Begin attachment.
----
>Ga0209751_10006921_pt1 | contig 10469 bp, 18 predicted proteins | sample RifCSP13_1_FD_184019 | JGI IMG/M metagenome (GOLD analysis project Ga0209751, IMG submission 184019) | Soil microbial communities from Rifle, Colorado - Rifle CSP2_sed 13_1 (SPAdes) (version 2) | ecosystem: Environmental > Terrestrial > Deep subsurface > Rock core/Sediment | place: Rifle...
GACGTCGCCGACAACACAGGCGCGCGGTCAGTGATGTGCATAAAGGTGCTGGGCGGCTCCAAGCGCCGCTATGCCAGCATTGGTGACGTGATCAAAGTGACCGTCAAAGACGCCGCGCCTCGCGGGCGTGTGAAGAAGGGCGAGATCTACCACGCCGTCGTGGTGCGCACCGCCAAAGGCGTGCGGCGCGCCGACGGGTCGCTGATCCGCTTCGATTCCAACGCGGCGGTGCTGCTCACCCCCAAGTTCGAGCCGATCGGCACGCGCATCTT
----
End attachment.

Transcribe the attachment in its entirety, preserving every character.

>Ga0209751_10006921_pt1 | contig 10469 bp, 18 predicted proteins | sample RifCSP13_1_FD_184019 | JGI IMG/M metagenome (GOLD analysis project Ga0209751, IMG submission 184019) | Soil microbial communities from Rifle, Colorado - Rifle CSP2_sed 13_1 (SPAdes) (version 2) | ecosystem: Environmental > Terrestrial > Deep subsurface > Rock core/Sediment | place: Rifle...
GACGTCGCCGACAACACAGGCGCGCGGTCAGTGATGTGCATAAAGGTGCTGGGCGGCTCCAAGCGCCGCTATGCCAGCATTGGTGACGTGATCAAAGTGACCGTCAAAGACGCCGCGCCTCGCGGGCGTGTGAAGAAGGGCGAGATCTACCACGCCGTCGTGGTGCGCACCGCCAAAGGCGTGCGGCGCGCCGACGGGTCGCTGATCCGCTTCGATTCCAACGCGGCGGTGCTGCTCACCCCCAAGTTCGAGCCGATCGGCACGCGCATCTT